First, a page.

​Introduction to Large Volume Centrifuges

​Introduction to Large Volume Centrifuges

Large volume centrifuges aren’t the staple piece of equipment that microcentrifuges are, but what if you need to spin a sample greater than 2 milliliters in volume?

These machines are used for centrifuging volumes up to a liter. This is useful in the preparation of blood, the isolation of specific cell compartments, and more.

They are designed to bear larger loads and distribute centrifugal force through samples that other machines are unable to accommodate.

Sounds complicated? It isn’t! Many of the centrifuges you see in the lab can be adapted to work with larger volumes.

Universal centrifuges give you the option of using different rotor heads to hold larger containers.

You just need to be thorough about learning the specifications of the machine you use to know if it can be modified to handle a workflow of interest.

Continue reading more to learn about how your laboratory centrifuge can be used to work with larger sample volumes effectively.

Enhancing Sample Preparation Efficiency

These types of centrifuges are important in the fractionation and isolation of blood components.

Because blood can easily coagulate or degrade if mishandled, you must use equipment that creates a fast and efficient workflow.

You want to be able to put all of your samples in at once and obtain the materials you need for each downstream test.

Many protocols for blood cell isolation involve the use of large volumes (5-50mL).

This is because buffers are needed to achieve separation of blood components like white blood cells, red blood cells, and plasma.

See section 4.1.2 on isolation of white blood cells to see an example of how a small volume sample is used in a process that requires a large volume centrifuge.

Processes that isolate multiple components from a sample are often structured like this, and a protocol may even require large starting volumes.

Supporting Clinical Diagnostics

Blood isolation: This type of equipment is used for the diagnosis of anemia, low white blood cell count, plasma DNA analysis, and much more.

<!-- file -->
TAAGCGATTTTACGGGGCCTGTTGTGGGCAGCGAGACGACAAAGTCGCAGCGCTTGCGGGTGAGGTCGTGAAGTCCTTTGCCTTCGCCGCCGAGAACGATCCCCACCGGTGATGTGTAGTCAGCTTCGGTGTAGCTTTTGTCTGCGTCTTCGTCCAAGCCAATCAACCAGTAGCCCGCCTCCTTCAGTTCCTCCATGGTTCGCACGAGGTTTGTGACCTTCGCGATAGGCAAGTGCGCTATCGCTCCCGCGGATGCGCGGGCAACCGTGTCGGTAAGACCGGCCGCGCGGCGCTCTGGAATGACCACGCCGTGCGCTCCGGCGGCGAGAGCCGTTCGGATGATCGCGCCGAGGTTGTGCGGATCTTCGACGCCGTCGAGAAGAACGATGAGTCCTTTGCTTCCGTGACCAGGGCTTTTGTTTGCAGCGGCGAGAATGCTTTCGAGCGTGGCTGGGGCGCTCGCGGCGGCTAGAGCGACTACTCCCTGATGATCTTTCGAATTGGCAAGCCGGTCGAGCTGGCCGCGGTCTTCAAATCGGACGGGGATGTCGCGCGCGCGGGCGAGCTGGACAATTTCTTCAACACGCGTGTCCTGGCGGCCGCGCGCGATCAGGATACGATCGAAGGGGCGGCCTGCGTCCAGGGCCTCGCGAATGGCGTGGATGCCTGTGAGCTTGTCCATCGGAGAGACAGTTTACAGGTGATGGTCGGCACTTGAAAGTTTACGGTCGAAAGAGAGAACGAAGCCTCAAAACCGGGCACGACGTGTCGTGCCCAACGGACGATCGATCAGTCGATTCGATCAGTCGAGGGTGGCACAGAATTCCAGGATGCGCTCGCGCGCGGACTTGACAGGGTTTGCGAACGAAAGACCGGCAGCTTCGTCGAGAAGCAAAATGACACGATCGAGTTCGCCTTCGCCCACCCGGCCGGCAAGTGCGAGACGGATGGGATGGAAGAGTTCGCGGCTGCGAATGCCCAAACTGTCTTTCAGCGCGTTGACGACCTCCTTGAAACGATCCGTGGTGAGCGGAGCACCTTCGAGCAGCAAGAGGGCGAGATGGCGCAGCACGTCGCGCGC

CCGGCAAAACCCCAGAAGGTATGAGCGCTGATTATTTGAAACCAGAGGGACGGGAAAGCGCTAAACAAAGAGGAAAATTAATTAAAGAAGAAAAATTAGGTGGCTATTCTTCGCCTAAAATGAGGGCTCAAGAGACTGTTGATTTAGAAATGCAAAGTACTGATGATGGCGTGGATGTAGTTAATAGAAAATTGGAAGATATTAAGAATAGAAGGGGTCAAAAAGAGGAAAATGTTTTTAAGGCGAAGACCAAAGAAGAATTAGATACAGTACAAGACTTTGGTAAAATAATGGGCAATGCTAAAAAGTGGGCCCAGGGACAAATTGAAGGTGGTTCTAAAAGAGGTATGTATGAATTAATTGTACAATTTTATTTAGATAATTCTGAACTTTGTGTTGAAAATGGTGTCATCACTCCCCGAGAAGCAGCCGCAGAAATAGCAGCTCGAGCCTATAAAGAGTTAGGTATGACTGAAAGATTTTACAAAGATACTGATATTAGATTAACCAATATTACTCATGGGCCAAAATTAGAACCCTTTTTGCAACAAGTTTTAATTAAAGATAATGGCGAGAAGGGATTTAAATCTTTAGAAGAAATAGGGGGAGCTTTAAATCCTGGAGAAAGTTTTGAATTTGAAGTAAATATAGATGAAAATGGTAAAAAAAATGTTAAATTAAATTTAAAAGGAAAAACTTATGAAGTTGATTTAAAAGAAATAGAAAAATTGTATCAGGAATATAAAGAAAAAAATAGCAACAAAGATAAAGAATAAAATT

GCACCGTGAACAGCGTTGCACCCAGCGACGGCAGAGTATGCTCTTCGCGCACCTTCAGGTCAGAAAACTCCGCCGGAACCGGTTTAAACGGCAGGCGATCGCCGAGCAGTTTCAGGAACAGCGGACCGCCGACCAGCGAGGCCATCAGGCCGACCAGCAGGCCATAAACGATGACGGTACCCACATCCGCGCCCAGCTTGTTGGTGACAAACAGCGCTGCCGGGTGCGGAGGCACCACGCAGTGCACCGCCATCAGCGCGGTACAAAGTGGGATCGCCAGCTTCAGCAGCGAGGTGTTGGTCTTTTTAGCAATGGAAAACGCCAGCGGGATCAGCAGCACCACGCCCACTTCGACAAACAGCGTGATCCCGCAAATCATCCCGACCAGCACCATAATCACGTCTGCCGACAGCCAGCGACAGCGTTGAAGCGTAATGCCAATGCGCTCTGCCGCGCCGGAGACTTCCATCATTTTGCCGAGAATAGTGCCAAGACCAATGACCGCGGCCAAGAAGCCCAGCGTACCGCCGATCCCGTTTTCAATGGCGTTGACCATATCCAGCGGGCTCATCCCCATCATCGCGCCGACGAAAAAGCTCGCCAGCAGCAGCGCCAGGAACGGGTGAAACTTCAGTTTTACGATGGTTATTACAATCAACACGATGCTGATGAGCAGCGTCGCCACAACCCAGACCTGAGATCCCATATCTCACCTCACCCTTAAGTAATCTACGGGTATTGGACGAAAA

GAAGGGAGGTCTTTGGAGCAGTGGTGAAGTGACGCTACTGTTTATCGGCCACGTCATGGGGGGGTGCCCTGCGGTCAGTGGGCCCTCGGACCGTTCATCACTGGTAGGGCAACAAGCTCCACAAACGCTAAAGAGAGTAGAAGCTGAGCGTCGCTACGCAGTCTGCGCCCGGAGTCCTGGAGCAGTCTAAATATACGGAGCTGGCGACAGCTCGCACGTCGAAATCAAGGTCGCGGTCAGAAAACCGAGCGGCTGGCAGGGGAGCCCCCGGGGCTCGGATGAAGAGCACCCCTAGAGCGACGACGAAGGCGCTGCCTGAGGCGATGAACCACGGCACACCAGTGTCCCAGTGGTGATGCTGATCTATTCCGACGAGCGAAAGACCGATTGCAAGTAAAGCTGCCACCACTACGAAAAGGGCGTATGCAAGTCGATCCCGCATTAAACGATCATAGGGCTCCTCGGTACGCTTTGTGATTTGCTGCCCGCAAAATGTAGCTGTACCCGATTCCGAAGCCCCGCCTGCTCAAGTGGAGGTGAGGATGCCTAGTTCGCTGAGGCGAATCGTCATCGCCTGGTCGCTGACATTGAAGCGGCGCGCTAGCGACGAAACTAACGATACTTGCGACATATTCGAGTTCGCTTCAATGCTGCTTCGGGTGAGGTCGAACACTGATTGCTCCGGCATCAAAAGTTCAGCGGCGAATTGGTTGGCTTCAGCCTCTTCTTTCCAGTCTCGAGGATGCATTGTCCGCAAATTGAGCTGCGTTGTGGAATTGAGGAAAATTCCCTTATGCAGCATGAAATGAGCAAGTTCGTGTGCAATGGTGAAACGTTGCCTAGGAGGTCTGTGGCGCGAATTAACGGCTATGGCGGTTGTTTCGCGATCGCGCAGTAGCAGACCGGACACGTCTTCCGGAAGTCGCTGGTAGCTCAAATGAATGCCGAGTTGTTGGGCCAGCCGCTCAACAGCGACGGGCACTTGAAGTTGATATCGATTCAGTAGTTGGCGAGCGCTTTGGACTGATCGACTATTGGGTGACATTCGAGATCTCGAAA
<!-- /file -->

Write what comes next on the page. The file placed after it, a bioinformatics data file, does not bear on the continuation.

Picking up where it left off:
Urinalysis: Analysis of urine specimens often requires the use of samples with volumes of 5mL or slightly greater to test for proteins, ketones, and other metabolites.

Facilitating Advanced Research Applications

These types of machines are on the cutting edge of research and diagnostics even though they have been around. Take a look at some ways they are essential:

  • Large volume centrifuges are being used as tools for isolating biomarker proteins in urine that aid in the diagnosis of cancer.
  • Plasma separation is used to isolate cell free DNA and study markers associated with health and disease.

Research using cell free DNA has become an exciting topic in cancer, immunity, and prenatal health.

  • Nuclear isolation from cell culture requires volumes of 50mL in order to prepare samples for FACS and other downstream processing.

Emerging research on distinct populations of nuclei utilizes this method for RNA sequencing.

Step-by-Step How to with Large Volume Samples

  1. Prepare samples in containers that fit the rotor you plan to use.
  2. Make sure samples are the same volume.
  3. Set the centrifuge to the appropriate speed and temperature.
  4. Check the acceleration and braking is set correctly. Some sample types require special settings.
  5. Balance the tubes with an equal volume tube if you have an odd number.

Improving Laboratory Safety and Compliance

There are a few rules to remember when using this type of equipment in the lab:

  • Wear personal protective equipment, meaning gloves, a lab coat, masks, and face shield when needed.
  • Balance your samples with the exact same volume of liquid.
  • Make sure you are using the correct rotor head for the task at hand.